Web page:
Detailed NLMO analyses quantitatively reveal the existence of bridging Ga–Au–Ga 3c–2e bonds in   Ga2Au (21),   Ga2Au2 (26),   Ga2Au3 (32), and C3v  Ga2Au4 (39), as clearly shown in an image of their 3c–2e orbital and orbital combination (Figure 6). In Ga2Au (21), the 3c–2e bond possesses the orbital combination of and the corresponding atomic contribution of 15%Ga + 70%Au + 15%Ga. In the Ga–Au–Ga 3c–2e bond, Au 6s contributes 97.8% and Au 5d contributes 1.64% to the Au-based orbital, whereas Ga 4p contributes 98.2% and Ga 4s contributes 0.76% to the Ga-based orbital. Obviously, Au 6s and Ga 4p provide the largest contributions to the Ga–Au–Ga 3c–2e bond, and it can be practically approximated as + + . The orbital combinations of Ga–Au–Ga 3c–2e bond in Ga2Au2 (26) + + and   Ga2Au3 (32) + + are surprisingly similar to that of   Ga2Au (21). However, the composition of the 3c–2e orbital in C3v  Ga2Au4 (39) is obviously different from that in Ga2Aun  . Each 3c–2e bond has an orbital combination of and the corresponding atomic contribution of 16%Ga(1) + 50%Au + 35%Ga(2).

Figure 6: Isosurface maps and orbital combinations of 3c–2e bonds in (18), Ga2Au (21), (23), Ga2Au2 (26), (29), Ga2Au3 (32), (35), and Ga2Au4 (39).

In the bridging Ga(1)–Au–Ga(2) 3c–2e bond, bridged Au 6s and 5d, respectively, contribute 80.7% and 1.4% to the Au-based orbital, Ga(1) 4s and 4p, respectively, contribute 0.7% and 98.6% to the Ga(1)-based orbital, and Ga(2) 4s and 4p, respectively, contribute 17.3% and 81.8% to the Ga(2)-based orbital. Obviously, the 17.3% contribution from Ga(2) is not negligible because of the Ga(2) atom of the unit. Au 6s and Ga(1) 4p provide the largest contributions to the Ga(1)–Au–Ga(2) bridging bond in C3v Ga2Au4 (39). This finding agrees with the ionic characteristic of [Ga(1)(μ-Au)3Ga(2)] presented earlier. Thus, in contrast to the orbital combination in Ga2Aun    , the bridging bond of C3v  Ga2Au4 (39) can be approximated as . Similar 3c–2e orbital combinations exist in the corresponding anions. Compared with the bridging Au 3c–2e bond observed in electron-deficient systems (B2Aun, Al2Aun, and Ga2Aun), we found that bridging Au provides greater contributions to dialuminum and digallium aurides (70%–68%) than to diboron aurides (50%–45%). Specifically, Au 5d contributes less than 2% to the Au-based orbital in dialuminum and digallium aurides.

3.5. Electron Detachment Energies

The ADE and VDE values of the anions were calculated in PES experiments. As shown in Table 2, the B3LYP and CCSD(T)//B3LYP levels produced consistent one-electron detachment energies for and anions. Except for    (5) and (13), (29), the calculated ADEs and VDEs at the CCSD(T) level lay at 0.30–1.87 eV. The small differences between ADE and VDE (0.03–0.32 eV) agree with the minor structural relaxation observed between the anion and the corresponding neutral molecule. At the same level, (5) shows ADE = 2.33 eV and VDE = 2.72 eV. The difference between the ADE and VDE (0.39 eV) shows considerable structure relaxation between the anion (5) and the neutral molecule (7). A similar result was observed in (29). (13) anion has the calculated one-electron detachment energies of ADE = 3.07 eV and VDE = 4.17 eV at the CCSD(T)//B3LYP level. B3LYP approaches produced close ADE and VDE values with CCSD(T). The extremely high electron detachment energies of indicate that GaAu4 neutrals lie considerably higher than anions in energy, while the big ADE-VDE differences (0.72–1.10 eV) agree with the considerable structural relaxation from (13) and its closely related   GaAu4 (16). The electron binding energies of these anions fall within the energy range of the conventional excitation laser (266 nm, 4.661 eV) in PES measurements.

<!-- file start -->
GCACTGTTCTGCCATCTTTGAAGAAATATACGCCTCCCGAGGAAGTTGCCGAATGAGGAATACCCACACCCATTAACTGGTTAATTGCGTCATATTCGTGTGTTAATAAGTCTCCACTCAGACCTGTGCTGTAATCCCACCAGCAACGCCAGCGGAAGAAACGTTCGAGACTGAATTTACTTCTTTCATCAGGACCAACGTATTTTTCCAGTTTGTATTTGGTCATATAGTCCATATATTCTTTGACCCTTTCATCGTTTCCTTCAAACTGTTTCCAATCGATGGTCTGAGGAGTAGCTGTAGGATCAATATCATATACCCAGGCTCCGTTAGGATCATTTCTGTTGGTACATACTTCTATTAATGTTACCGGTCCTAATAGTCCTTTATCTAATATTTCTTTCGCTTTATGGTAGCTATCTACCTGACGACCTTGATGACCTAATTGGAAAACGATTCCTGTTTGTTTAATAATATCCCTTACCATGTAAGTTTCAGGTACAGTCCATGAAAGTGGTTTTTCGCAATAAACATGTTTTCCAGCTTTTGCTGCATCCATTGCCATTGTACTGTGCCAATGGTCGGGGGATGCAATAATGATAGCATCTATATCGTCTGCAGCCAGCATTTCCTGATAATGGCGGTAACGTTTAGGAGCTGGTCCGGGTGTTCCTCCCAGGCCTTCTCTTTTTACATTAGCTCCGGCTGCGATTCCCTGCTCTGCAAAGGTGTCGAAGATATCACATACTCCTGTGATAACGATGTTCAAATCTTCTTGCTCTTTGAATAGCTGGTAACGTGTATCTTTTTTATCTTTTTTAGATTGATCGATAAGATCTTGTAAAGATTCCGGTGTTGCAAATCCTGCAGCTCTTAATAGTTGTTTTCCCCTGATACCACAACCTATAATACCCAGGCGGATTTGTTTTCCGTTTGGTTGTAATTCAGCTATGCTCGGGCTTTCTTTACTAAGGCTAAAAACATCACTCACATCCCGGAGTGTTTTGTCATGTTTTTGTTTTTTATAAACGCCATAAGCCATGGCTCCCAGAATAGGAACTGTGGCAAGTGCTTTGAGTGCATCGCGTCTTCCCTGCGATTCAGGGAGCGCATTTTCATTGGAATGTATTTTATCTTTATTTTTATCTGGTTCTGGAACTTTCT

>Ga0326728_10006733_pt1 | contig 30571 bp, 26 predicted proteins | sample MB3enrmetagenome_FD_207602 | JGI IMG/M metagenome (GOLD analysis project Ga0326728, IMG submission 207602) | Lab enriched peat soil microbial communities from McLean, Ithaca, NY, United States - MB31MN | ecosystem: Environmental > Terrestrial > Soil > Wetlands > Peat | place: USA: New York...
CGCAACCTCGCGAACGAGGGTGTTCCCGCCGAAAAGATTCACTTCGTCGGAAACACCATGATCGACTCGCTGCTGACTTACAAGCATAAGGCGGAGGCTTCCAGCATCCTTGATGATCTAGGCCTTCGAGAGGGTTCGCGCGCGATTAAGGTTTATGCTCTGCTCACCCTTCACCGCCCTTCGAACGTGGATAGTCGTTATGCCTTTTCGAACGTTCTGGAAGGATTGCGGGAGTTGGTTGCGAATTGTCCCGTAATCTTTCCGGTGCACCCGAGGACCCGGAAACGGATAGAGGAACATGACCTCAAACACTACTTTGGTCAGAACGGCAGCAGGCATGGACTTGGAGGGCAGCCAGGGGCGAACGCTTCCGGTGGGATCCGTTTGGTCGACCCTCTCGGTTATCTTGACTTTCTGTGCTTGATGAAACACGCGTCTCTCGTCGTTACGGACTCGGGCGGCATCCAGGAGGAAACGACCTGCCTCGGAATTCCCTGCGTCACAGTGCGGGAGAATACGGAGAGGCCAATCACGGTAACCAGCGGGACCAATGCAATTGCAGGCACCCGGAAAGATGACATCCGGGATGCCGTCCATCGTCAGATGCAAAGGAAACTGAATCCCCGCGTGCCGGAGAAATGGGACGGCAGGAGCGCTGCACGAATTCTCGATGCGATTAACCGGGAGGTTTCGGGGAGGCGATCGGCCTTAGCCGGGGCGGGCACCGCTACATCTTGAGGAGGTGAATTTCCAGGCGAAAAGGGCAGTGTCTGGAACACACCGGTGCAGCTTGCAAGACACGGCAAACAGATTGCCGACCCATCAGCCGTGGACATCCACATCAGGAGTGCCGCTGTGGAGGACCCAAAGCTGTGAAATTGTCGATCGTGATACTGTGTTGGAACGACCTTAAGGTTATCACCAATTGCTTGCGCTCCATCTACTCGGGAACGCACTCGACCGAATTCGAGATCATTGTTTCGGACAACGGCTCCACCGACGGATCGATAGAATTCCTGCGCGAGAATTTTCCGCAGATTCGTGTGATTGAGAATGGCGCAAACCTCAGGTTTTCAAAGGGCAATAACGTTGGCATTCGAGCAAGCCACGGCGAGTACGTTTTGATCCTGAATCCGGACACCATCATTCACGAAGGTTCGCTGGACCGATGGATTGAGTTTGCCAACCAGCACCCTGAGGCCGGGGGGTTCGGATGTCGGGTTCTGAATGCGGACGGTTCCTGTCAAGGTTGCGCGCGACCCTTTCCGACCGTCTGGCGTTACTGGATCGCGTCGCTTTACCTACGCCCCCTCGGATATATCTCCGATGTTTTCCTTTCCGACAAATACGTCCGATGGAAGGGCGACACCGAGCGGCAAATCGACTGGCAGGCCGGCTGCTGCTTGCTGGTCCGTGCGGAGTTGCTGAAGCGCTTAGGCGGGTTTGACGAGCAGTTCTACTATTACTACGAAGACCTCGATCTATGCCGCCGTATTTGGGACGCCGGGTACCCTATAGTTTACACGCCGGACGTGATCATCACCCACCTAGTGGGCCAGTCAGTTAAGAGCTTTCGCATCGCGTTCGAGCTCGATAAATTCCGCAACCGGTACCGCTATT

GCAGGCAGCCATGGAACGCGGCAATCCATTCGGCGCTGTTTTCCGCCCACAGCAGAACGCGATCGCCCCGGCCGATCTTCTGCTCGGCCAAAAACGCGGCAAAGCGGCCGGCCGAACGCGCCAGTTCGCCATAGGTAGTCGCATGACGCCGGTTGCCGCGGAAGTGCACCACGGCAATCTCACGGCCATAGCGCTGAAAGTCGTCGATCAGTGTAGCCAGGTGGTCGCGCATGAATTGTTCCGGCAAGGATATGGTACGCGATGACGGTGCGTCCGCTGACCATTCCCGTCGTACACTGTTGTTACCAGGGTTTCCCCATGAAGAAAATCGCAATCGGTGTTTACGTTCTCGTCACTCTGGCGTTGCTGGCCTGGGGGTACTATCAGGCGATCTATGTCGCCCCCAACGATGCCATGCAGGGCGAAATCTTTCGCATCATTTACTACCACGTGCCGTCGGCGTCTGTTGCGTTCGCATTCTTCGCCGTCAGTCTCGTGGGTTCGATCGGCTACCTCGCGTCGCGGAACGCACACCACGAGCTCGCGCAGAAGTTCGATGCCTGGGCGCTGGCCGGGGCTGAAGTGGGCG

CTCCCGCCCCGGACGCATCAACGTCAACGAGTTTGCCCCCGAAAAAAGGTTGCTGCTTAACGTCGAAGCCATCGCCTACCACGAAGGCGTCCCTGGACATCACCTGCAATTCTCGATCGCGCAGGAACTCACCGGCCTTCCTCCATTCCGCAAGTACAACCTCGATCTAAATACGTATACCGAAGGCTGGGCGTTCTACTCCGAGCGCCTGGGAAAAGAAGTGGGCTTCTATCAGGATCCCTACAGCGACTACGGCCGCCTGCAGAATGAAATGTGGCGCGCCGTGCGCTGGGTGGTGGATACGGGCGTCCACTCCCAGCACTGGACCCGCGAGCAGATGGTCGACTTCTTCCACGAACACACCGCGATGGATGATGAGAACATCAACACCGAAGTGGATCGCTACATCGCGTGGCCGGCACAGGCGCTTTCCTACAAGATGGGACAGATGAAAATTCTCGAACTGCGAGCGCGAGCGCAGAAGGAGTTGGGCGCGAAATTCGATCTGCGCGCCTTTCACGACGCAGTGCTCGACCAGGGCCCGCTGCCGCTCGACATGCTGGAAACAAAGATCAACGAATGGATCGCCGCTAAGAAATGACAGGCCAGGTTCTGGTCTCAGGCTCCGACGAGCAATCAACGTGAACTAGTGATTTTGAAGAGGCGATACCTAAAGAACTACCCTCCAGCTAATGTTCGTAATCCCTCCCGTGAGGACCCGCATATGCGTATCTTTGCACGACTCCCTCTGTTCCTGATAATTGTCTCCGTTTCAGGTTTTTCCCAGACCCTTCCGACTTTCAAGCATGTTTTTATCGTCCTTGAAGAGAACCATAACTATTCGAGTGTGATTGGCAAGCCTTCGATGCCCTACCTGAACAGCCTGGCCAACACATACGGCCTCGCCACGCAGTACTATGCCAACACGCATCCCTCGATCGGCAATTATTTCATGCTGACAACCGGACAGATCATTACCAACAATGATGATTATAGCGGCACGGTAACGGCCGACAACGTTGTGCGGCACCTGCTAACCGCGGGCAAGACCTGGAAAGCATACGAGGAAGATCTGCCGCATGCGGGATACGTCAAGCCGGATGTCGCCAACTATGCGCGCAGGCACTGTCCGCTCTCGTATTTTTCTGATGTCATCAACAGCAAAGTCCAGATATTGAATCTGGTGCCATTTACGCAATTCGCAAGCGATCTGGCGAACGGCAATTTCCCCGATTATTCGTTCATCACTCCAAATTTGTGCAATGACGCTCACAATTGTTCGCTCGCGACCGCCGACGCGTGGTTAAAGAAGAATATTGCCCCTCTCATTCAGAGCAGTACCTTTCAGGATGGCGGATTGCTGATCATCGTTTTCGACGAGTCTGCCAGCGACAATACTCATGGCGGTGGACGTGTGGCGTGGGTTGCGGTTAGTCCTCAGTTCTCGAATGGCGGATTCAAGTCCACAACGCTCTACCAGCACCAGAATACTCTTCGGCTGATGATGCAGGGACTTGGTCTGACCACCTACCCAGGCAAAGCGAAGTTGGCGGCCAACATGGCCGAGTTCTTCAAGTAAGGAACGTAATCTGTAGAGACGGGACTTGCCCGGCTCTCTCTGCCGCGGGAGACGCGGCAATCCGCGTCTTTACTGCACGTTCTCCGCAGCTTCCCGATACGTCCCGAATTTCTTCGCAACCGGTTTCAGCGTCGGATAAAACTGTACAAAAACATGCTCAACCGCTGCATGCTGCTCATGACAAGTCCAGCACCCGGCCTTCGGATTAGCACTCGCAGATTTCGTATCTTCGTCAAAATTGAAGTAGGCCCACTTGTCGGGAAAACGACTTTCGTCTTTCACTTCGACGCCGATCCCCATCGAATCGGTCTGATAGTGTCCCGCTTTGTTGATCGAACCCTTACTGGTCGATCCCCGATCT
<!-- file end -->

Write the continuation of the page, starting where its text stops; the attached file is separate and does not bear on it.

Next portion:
Table 2: Calculated ADEs (eVs) and VDEs (eV) of digallium auride anions at the B3LYP and CCSD(T)//B3LYP levels. The ADEs of the anions are equivalent to the electron affinities of the corresponding neutrals.

4. Summary

This study presents geometric and electronic structural analyses of and clusters based on DFT and wave function theory. The structure and bonding of a series of with one Ga atom at the center are characterized. NRT, ELF, and NBO analyses show that Ga–Au interactions in the aurogalliums are highly polar covalent bonds with ionic characteristics. is predicted to possess highly symmetric ground states of , , , and C3v  . C3v   present strong interactions between a Ga+ cation and the face of a tetrahedral anion. AdNDP and NLMO analyses demonstrate that a Ga–Au–Ga 3c–2e bond exists in these global minima. Detailed orbital analyses indicate that Au 6s and Ga 4p principally contribute to the Ga–Au–Ga bond in the Ga2Aun   complex. In Ga+(GaAu4) ionic conformers, besides Au 6s and cationic Ga 4p, tetrahedral Ga 4s and 4p also contribute significantly to the Ga–Au–Ga bond in Ga2Au4; here, the tetracoordinate unit has a greater influence than the cationic unit on the total 3c–2e orbital atomic contribution. The predicted ADE and VDE values of and may facilitate future PES experiments to confirm these species. Bridging Au interactions addressed in this work provide an interesting bonding mode for covalent and ionic deficient systems and will help design new materials and catalysis with highly dispersed Au atoms.

Conflict of Interests

The authors declare that there is no conflict of interests regarding the publication of this paper.

Acknowledgments

This work was financially supported by the North China University of Water Conservancy and Electric Power High-Level Experts Scientific Research Foundation (no. 201114) and the Science and Technology Research Project of Henan Provincial Education Department (no. 14A150024). The computational resources utilized in this research were provided by Shanghai Supercomputer Center.